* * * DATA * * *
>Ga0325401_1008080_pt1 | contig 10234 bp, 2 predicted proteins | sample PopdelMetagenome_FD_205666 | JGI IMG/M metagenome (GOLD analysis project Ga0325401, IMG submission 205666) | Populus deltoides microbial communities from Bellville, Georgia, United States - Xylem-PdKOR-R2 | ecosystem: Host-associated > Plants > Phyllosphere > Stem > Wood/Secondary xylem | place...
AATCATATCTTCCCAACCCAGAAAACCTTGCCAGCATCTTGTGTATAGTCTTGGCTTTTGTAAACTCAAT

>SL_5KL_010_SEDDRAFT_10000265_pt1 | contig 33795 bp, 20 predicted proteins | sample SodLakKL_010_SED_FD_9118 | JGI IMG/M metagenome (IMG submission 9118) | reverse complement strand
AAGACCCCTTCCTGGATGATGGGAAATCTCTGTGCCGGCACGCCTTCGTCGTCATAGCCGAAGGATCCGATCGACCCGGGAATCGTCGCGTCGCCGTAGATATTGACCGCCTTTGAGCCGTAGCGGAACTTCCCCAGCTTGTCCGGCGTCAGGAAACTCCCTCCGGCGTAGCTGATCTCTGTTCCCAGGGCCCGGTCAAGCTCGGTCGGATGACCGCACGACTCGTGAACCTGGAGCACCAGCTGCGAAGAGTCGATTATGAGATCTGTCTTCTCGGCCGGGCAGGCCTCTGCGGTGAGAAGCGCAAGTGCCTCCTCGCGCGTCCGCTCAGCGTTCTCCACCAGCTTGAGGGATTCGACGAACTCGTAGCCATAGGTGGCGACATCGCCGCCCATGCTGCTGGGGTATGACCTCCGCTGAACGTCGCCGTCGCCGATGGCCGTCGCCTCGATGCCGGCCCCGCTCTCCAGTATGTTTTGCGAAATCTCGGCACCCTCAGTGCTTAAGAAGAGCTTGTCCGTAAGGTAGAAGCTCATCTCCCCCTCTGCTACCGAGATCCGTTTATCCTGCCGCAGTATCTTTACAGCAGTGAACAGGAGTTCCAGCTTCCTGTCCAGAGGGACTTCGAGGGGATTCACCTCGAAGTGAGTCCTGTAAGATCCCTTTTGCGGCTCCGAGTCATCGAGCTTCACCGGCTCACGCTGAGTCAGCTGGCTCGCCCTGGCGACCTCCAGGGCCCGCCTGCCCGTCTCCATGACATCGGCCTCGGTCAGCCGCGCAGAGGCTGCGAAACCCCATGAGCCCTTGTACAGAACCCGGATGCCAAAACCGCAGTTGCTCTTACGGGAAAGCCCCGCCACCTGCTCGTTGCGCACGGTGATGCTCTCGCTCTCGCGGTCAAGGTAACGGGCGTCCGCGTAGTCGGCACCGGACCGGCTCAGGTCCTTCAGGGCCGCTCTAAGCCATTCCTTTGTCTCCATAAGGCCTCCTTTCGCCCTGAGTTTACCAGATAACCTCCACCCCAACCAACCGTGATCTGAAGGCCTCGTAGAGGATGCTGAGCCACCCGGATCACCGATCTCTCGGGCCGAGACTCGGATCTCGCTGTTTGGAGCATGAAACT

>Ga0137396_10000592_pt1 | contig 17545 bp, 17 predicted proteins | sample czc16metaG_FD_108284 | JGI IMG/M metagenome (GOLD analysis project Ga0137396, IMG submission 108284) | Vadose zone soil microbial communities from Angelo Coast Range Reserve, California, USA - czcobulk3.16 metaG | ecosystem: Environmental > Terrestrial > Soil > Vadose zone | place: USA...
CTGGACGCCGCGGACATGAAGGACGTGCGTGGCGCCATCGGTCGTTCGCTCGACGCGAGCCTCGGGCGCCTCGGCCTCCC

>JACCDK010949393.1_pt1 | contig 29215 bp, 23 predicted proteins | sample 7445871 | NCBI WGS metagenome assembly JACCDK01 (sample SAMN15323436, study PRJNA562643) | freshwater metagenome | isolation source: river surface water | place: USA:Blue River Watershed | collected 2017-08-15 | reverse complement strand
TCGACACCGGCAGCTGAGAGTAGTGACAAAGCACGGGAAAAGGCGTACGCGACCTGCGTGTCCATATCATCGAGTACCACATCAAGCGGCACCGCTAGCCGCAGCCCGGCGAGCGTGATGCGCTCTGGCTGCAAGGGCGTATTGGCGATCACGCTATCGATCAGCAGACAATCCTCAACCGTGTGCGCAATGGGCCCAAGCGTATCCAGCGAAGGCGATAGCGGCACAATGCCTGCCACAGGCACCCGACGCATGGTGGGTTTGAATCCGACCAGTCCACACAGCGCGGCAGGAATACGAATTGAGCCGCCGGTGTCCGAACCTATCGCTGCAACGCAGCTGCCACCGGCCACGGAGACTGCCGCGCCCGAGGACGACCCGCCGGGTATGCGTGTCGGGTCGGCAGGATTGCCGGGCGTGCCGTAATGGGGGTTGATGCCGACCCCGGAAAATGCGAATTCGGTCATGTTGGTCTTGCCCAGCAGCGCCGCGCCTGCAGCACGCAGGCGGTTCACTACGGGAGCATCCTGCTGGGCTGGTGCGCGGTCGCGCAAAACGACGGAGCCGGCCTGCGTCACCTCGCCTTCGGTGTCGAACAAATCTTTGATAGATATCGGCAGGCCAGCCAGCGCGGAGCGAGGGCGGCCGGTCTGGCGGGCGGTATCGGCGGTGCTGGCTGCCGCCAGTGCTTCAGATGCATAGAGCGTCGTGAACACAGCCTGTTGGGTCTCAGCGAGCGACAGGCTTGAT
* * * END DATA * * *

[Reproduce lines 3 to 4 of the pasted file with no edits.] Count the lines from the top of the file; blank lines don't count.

>SL_5KL_010_SEDDRAFT_10000265_pt1 | contig 33795 bp, 20 predicted proteins | sample SodLakKL_010_SED_FD_9118 | JGI IMG/M metagenome (IMG submission 9118) | reverse complement strand
AAGACCCCTTCCTGGATGATGGGAAATCTCTGTGCCGGCACGCCTTCGTCGTCATAGCCGAAGGATCCGATCGACCCGGGAATCGTCGCGTCGCCGTAGATATTGACCGCCTTTGAGCCGTAGCGGAACTTCCCCAGCTTGTCCGGCGTCAGGAAACTCCCTCCGGCGTAGCTGATCTCTGTTCCCAGGGCCCGGTCAAGCTCGGTCGGATGACCGCACGACTCGTGAACCTGGAGCACCAGCTGCGAAGAGTCGATTATGAGATCTGTCTTCTCGGCCGGGCAGGCCTCTGCGGTGAGAAGCGCAAGTGCCTCCTCGCGCGTCCGCTCAGCGTTCTCCACCAGCTTGAGGGATTCGACGAACTCGTAGCCATAGGTGGCGACATCGCCGCCCATGCTGCTGGGGTATGACCTCCGCTGAACGTCGCCGTCGCCGATGGCCGTCGCCTCGATGCCGGCCCCGCTCTCCAGTATGTTTTGCGAAATCTCGGCACCCTCAGTGCTTAAGAAGAGCTTGTCCGTAAGGTAGAAGCTCATCTCCCCCTCTGCTACCGAGATCCGTTTATCCTGCCGCAGTATCTTTACAGCAGTGAACAGGAGTTCCAGCTTCCTGTCCAGAGGGACTTCGAGGGGATTCACCTCGAAGTGAGTCCTGTAAGATCCCTTTTGCGGCTCCGAGTCATCGAGCTTCACCGGCTCACGCTGAGTCAGCTGGCTCGCCCTGGCGACCTCCAGGGCCCGCCTGCCCGTCTCCATGACATCGGCCTCGGTCAGCCGCGCAGAGGCTGCGAAACCCCATGAGCCCTTGTACAGAACCCGGATGCCAAAACCGCAGTTGCTCTTACGGGAAAGCCCCGCCACCTGCTCGTTGCGCACGGTGATGCTCTCGCTCTCGCGGTCAAGGTAACGGGCGTCCGCGTAGTCGGCACCGGACCGGCTCAGGTCCTTCAGGGCCGCTCTAAGCCATTCCTTTGTCTCCATAAGGCCTCCTTTCGCCCTGAGTTTACCAGATAACCTCCACCCCAACCAACCGTGATCTGAAGGCCTCGTAGAGGATGCTGAGCCACCCGGATCACCGATCTCTCGGGCCGAGACTCGGATCTCGCTGTTTGGAGCATGAAACT